Starting milkweed seeds indoors is a great way to get a head start on the growing season and ensure that your plants will be well established by the time the weather warms up. Here are the steps to start some common milkweed seeds indoors:

    • Gather materials: You will need seeds, a seed-starting mix, pots, and a warm location for starting your seeds.
    • Prepare the pots: Fill them with a seed-starting mix and moisten them thoroughly. Make sure to use a light and well-draining combination, as heavy soil can lead to damping off in the seeds.
    • Sow the seeds: Sow the milkweed seeds on the soil’s surface once the soil has warmed in late spring, spacing them out evenly and pressing them gently into the mix. Do not cover the seeds with soil, as they need light to germinate.
    • Water and cover: Water the pots carefully, and ensure not to wash the seeds away. Place a clear plastic cover or wrap over the pots to help keep the soil moist.
    • Place in a warm location: Put the pots in a warm area where they will receive bright, indirect light. A sunny windowsill or a warm room with fluorescent lighting is ideal.
    • Keep soil moist: Check the pots regularly and keep the soil moist but not too wet. You can remove the plastic cover once the seeds have germinated and are starting to grow.
    • Transplant: Once the seedlings have several leaves and are big enough to handle, transplant them into larger pots or the garden.

    Learn to Recognize Monarch Caterpillars and Eggs

    The monarch butterfly has a distinctive appearance with striking orange and black coloring. Here’s how to recognize monarch butterflies and their larvae in your gardens:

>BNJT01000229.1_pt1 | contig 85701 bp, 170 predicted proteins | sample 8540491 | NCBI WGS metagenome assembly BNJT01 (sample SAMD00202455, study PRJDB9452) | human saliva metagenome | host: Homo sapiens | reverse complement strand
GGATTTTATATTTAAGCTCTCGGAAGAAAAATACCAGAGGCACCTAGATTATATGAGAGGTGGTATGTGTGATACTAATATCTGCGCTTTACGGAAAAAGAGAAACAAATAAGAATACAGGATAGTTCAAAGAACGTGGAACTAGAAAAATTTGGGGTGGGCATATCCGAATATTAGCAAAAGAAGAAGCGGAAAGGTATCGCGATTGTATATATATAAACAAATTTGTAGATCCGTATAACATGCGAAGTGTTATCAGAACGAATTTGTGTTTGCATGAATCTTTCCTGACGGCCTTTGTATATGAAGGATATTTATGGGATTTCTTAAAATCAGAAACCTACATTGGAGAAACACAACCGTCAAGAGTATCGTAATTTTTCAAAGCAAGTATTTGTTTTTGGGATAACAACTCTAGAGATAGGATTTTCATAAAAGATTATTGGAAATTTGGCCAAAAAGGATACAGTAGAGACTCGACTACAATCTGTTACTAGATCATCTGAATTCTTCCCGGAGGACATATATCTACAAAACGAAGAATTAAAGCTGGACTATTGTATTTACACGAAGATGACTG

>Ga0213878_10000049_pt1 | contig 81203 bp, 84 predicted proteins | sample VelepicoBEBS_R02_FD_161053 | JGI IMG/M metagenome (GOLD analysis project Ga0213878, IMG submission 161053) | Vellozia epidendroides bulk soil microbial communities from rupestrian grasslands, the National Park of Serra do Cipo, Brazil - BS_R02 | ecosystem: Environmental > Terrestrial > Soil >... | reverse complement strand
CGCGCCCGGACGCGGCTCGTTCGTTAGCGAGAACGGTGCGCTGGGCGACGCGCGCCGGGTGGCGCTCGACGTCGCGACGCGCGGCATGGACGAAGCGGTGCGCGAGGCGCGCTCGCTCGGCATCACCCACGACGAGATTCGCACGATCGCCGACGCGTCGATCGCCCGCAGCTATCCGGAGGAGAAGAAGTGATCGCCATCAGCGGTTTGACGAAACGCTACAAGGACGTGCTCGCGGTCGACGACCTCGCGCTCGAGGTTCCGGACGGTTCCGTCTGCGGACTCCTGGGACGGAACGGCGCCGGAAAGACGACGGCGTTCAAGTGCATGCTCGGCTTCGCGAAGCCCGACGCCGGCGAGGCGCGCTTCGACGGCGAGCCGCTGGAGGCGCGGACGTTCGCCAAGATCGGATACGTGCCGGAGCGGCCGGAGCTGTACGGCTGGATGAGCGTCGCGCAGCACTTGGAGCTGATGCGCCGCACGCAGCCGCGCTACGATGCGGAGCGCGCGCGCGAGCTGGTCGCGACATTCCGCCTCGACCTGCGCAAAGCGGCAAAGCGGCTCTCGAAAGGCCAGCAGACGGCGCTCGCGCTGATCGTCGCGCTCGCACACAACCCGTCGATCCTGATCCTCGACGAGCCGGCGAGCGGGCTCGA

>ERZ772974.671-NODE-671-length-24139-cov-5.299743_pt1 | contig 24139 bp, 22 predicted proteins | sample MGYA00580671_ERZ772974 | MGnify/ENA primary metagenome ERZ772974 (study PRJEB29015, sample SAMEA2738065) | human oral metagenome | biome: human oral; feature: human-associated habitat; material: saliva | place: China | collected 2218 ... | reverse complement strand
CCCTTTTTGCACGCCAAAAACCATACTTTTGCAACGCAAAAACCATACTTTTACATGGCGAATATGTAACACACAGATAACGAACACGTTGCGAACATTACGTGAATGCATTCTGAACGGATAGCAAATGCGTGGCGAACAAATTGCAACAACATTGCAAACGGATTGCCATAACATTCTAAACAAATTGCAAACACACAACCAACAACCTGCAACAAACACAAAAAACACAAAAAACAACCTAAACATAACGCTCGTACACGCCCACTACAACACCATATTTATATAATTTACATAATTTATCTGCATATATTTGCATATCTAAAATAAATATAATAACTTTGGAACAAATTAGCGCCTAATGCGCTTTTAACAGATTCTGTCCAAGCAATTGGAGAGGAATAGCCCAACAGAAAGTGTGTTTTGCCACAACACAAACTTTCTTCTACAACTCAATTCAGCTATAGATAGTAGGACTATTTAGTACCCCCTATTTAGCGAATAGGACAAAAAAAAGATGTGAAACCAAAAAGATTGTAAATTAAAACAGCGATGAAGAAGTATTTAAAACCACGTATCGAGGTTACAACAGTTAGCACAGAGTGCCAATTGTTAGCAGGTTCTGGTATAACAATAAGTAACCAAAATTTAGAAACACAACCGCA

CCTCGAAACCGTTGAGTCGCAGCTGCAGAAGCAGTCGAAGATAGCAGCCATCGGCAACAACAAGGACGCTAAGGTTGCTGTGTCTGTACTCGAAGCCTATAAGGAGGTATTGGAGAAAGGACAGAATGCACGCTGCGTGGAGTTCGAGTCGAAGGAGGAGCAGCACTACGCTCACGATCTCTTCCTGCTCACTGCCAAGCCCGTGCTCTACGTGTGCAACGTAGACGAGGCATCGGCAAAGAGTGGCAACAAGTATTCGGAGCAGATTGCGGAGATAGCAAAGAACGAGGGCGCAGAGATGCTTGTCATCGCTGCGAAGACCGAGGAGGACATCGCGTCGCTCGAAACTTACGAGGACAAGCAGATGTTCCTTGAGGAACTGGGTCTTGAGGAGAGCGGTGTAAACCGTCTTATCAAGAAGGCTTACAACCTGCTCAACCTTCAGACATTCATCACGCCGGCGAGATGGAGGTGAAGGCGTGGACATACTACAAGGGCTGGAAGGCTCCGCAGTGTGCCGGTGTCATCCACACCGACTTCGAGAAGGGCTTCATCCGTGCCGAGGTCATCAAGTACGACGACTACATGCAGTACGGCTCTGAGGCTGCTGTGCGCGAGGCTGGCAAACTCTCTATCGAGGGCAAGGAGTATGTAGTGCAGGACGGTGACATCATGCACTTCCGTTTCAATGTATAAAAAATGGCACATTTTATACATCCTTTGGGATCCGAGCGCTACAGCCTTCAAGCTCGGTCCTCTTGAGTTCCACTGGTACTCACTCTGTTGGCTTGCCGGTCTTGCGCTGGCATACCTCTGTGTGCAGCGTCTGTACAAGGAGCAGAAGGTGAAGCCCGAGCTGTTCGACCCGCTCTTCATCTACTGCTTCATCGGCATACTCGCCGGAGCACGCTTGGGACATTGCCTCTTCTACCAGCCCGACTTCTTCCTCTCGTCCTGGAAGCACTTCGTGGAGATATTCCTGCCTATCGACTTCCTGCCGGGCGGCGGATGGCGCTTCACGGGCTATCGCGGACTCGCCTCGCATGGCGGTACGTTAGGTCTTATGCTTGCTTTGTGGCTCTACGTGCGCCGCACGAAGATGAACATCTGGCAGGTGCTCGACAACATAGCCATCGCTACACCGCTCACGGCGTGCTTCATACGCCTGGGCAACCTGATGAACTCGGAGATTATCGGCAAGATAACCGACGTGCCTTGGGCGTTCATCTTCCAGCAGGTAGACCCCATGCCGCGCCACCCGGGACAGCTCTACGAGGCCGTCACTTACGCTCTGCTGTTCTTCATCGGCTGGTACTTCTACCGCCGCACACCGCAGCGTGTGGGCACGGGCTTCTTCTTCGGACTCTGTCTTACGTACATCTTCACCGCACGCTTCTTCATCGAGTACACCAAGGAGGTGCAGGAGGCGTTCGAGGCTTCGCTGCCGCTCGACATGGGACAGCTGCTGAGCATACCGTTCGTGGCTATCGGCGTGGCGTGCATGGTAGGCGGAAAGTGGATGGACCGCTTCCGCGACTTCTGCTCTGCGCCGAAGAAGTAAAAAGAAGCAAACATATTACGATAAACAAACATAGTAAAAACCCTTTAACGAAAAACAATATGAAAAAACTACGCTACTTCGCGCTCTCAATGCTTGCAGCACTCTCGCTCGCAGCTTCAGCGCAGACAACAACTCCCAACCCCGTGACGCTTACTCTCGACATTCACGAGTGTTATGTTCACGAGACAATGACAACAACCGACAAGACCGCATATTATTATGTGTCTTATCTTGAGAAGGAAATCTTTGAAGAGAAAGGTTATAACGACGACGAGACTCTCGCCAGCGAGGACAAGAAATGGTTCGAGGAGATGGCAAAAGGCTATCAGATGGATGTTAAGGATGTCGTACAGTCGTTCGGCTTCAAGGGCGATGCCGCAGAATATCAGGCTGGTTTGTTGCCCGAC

Monarch Butterflies:

    • Size: Adult Monarch butterflies are medium-sized with a wingspan of 3-4 inches.
    • Color:  The upper wings have a striking bright orange color with contrasting black veins and margins. The undersides of their wings are lighter in color, with white and black stripes.
    • Markings: The bodies of monarch butterflies are black with white spots and two black veins on the back wings.
    • Behavior: Adult butterflies will flit from flower to flower, feeding on nectar.
    Monarch Butterfly with open wings in a top view  against a bright white background.

    Monarch Caterpillars

    • Size: Monarch butterfly larvae are small 2-inch long caterpillar-like insects.
    • Color: Black with distinct contrasting white and yellow stripes and a pair of black antennae at the head.
    • Habitat: Typically found feeding on milkweed host plants.
    Monarch butterfly caterpillar or larva on a milkweed leaf isolated on white background.

    Life Cycle Of Monarch Butterflies

    The monarch butterfly has a fascinating life cycle. It includes four stages: egg, larva (caterpillar), pupa (chrysalis), and finally, the beautiful adult butterfly.